When a candidate resume lands in my inbox, my first thought is one of curiosity.
At best, a resume is a stepping stone to understanding a candidate. At worst, it can cast a fog over their true potential. In both cases, there is only one way to seek out the truth: curious recruiters are compelled to ask questions.
This is where it can get frustrating for certain candidates. On any given day, they might speak to multiple recruiters and hiring managers, many of whom will be asking them the same things. It is all too easy to shut off like a clam and utter that fatal phrase “it’s all on my resume.”
I don’t know about you, but my career certainly can’t be condensed onto two sheets of paper. A resume is an invitation to explore, not a detailed map. When a candidate writes their resume, they know what they mean, but there are often many grey areas that require clarification and further discussion.
That is why curious recruiters ask so many questions. We want to dig deeper, teasing out the potential and piecing together the jigsaw. We also need to avoid potential land mines.
Let me share a simple example of an easy misunderstanding that had dire consequences: A previous candidate listed their Bachelor’s Degree on their resume, but omitted the date of graduation. We did not think to ask about this, and when it got to offer stage, it turned out that they hadn’t finished the course. They assumed that not putting the date on their resume would indicate this, but this didn’t stop the employer from pulling the offer because they felt they were misled. They told me that the candidate’s assumption may have been a legitimate mistake/assumption but where will it end if they were hired? What could they potentially do on the job that might hurt the company with this type of thinking.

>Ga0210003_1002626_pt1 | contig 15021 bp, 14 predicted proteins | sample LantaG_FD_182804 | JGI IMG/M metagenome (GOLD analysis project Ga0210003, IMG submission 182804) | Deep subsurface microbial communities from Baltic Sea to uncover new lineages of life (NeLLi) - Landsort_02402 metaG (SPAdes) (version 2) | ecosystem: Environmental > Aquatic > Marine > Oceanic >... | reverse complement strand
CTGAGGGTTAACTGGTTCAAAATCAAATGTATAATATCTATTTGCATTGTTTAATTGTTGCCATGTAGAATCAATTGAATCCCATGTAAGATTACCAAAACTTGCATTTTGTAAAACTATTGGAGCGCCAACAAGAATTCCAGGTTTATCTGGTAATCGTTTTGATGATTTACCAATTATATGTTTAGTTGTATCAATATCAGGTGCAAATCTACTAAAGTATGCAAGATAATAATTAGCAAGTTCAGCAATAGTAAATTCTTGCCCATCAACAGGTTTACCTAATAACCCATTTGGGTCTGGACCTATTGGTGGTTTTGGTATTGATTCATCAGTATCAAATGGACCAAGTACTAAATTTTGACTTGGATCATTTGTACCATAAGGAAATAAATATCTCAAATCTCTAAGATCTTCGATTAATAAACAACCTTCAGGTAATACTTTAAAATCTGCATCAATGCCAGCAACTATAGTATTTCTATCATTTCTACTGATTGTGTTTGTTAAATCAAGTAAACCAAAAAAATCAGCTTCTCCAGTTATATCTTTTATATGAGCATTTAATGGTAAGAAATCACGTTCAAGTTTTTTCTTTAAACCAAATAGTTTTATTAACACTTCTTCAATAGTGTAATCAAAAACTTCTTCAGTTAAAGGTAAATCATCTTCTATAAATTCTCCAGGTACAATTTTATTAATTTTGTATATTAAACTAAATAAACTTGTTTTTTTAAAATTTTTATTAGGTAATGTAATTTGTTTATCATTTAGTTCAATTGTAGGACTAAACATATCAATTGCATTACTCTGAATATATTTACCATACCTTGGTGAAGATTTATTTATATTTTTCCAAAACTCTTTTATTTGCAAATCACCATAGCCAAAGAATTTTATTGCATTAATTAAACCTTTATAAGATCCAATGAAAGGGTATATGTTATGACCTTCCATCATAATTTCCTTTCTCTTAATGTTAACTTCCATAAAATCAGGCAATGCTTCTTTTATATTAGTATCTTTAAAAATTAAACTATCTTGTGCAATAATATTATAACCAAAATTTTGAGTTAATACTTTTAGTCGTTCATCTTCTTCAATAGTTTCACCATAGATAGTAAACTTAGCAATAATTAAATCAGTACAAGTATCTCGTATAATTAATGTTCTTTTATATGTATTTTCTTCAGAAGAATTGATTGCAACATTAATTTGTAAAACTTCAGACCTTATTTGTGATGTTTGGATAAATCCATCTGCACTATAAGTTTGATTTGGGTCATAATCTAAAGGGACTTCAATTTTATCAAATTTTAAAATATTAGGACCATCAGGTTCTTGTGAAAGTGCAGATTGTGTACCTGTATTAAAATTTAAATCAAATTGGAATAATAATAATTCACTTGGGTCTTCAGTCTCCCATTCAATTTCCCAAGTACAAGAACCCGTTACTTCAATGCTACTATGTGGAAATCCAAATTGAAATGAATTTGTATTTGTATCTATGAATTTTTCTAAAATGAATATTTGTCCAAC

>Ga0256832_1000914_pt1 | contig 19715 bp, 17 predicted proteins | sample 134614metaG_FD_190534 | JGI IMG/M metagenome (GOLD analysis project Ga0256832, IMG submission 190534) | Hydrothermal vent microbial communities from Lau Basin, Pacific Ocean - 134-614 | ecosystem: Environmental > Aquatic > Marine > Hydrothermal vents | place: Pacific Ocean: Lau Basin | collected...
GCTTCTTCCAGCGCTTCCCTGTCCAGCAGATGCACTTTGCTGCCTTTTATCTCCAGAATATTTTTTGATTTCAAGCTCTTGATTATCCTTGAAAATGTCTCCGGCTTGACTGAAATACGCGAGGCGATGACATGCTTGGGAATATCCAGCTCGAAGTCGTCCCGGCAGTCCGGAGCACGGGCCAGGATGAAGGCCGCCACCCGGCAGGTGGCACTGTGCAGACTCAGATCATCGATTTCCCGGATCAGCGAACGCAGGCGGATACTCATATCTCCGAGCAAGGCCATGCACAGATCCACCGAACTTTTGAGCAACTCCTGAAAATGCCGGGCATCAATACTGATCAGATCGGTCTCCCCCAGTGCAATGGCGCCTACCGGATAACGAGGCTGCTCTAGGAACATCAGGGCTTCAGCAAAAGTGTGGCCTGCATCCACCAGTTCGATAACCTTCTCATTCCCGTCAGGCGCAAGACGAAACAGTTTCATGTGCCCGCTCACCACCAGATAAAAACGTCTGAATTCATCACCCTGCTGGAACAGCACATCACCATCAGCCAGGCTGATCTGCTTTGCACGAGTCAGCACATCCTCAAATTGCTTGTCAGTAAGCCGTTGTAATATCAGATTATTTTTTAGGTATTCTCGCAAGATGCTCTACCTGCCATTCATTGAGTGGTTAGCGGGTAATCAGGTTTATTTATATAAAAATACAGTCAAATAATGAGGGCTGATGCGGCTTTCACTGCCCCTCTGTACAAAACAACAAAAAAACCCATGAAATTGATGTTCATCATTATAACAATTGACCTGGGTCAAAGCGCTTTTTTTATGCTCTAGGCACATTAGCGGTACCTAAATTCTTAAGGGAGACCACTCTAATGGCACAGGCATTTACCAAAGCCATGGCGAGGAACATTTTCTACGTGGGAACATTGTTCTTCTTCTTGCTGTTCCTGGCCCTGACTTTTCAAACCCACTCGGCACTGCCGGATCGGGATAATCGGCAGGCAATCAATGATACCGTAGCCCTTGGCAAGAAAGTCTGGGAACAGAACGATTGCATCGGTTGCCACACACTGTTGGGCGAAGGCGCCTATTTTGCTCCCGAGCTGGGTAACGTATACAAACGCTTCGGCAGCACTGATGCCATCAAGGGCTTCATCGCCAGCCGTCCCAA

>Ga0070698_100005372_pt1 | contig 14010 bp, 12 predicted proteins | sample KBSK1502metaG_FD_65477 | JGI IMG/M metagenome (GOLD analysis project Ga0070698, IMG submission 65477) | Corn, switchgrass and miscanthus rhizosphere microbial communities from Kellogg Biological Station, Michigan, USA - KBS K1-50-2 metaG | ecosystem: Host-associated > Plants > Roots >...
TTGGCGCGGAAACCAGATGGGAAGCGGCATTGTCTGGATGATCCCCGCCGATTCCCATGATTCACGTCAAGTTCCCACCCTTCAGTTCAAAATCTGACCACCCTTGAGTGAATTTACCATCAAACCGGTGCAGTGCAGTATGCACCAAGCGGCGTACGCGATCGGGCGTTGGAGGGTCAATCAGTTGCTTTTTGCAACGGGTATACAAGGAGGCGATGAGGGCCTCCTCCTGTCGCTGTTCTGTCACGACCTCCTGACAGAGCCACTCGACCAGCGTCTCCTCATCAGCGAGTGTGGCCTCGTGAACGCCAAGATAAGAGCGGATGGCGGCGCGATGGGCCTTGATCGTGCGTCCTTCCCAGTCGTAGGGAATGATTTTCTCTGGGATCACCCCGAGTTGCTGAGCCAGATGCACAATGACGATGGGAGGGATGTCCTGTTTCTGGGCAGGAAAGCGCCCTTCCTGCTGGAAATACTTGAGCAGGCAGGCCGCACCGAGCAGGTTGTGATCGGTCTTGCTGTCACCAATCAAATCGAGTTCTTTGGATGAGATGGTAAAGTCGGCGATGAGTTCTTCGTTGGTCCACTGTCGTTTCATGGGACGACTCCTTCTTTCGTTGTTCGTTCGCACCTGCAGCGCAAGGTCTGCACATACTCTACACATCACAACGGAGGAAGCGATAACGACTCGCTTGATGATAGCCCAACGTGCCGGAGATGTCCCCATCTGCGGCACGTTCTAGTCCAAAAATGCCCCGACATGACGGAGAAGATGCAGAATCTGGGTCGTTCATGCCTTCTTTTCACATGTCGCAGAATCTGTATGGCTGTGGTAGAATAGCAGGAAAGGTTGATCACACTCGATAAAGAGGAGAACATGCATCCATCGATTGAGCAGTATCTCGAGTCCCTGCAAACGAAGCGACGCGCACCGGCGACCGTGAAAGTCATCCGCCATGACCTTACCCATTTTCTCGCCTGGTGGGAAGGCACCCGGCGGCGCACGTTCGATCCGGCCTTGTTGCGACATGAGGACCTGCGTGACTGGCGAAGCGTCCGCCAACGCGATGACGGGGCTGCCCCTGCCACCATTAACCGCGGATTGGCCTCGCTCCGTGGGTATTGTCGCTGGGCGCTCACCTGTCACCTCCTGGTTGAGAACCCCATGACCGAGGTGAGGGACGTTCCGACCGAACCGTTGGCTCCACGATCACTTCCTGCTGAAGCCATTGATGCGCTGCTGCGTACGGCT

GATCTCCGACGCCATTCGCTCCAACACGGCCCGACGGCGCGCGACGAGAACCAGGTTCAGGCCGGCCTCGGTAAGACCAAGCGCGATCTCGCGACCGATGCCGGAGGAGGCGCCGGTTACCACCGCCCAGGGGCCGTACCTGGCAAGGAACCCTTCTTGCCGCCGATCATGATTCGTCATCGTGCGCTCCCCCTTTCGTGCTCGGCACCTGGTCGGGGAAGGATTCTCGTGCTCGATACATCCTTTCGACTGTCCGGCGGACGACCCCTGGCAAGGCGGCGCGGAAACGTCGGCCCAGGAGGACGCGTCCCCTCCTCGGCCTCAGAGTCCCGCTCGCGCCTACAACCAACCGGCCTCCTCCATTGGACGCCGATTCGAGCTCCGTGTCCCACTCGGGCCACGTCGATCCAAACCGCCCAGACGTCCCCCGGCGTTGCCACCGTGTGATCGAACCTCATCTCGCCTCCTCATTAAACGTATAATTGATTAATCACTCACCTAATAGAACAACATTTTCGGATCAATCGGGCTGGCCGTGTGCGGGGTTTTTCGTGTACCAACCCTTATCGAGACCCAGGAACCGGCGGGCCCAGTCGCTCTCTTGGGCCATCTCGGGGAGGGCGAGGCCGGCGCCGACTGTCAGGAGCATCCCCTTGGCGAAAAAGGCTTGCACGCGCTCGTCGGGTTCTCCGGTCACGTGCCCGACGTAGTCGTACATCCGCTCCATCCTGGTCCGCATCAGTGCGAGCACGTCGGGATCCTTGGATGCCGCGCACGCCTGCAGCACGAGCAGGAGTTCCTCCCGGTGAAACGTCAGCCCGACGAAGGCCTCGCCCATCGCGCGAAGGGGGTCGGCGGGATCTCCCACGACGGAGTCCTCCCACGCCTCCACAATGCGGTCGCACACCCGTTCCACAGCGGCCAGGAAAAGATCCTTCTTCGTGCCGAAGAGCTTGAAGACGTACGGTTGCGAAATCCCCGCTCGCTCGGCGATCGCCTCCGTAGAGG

In the same vein, it is crucial to clarify exactly what each role entailed. No one Software Engineer is the same, and although two resumes might look similar in their standardized language, the experience behind the words can often differ wildly. Some candidates might emphasize certain areas, but if other aspects are important for a given role, their absence on a resume doesn’t mean that they are not part of a candidate’s skill set.
Again, we have to give our curiosity free rein.
Despite the two previous examples, a recruiter’s role is not to play the inquisitor, seeking to blow holes in someone’s personal proposition. We want to give our candidates the chance to shine, and we want to coach them to present their experience in the best possible way at interview. Even if they don’t get the job, we have then build a level of understanding that would undoubtedly be useful in the future.
Asking (and answering) questions takes time and effort on both sides, but if assumptions are avoided, and understanding is built, we are in the best possible place to ensure a successful conclusion. We want you to get the job, but we have to have the ammo to help you get there.
Finally, we are always delighted when candidates have questions for us. We can never know every aspect of a role, but if the question is important enough for the candidate to ask, we will do our best to find out for them. Asking and answering questions builds trust, and trust is crucial when people’s careers are on the line.
Good recruiters don’t want to be annoying; they just want to get to know you.